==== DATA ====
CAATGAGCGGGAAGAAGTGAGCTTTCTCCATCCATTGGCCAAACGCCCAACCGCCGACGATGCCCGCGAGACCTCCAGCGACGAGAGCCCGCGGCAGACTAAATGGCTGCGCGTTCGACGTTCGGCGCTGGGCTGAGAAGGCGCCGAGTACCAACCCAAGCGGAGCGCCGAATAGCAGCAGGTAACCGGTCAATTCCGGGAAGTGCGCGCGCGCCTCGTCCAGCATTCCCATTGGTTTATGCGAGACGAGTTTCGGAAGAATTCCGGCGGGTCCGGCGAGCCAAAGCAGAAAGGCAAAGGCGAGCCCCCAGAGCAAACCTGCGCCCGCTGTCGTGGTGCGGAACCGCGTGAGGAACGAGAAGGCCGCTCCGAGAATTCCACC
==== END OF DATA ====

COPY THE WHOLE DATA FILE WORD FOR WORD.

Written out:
CAATGAGCGGGAAGAAGTGAGCTTTCTCCATCCATTGGCCAAACGCCCAACCGCCGACGATGCCCGCGAGACCTCCAGCGACGAGAGCCCGCGGCAGACTAAATGGCTGCGCGTTCGACGTTCGGCGCTGGGCTGAGAAGGCGCCGAGTACCAACCCAAGCGGAGCGCCGAATAGCAGCAGGTAACCGGTCAATTCCGGGAAGTGCGCGCGCGCCTCGTCCAGCATTCCCATTGGTTTATGCGAGACGAGTTTCGGAAGAATTCCGGCGGGTCCGGCGAGCCAAAGCAGAAAGGCAAAGGCGAGCCCCCAGAGCAAACCTGCGCCCGCTGTCGTGGTGCGGAACCGCGTGAGGAACGAGAAGGCCGCTCCGAGAATTCCACC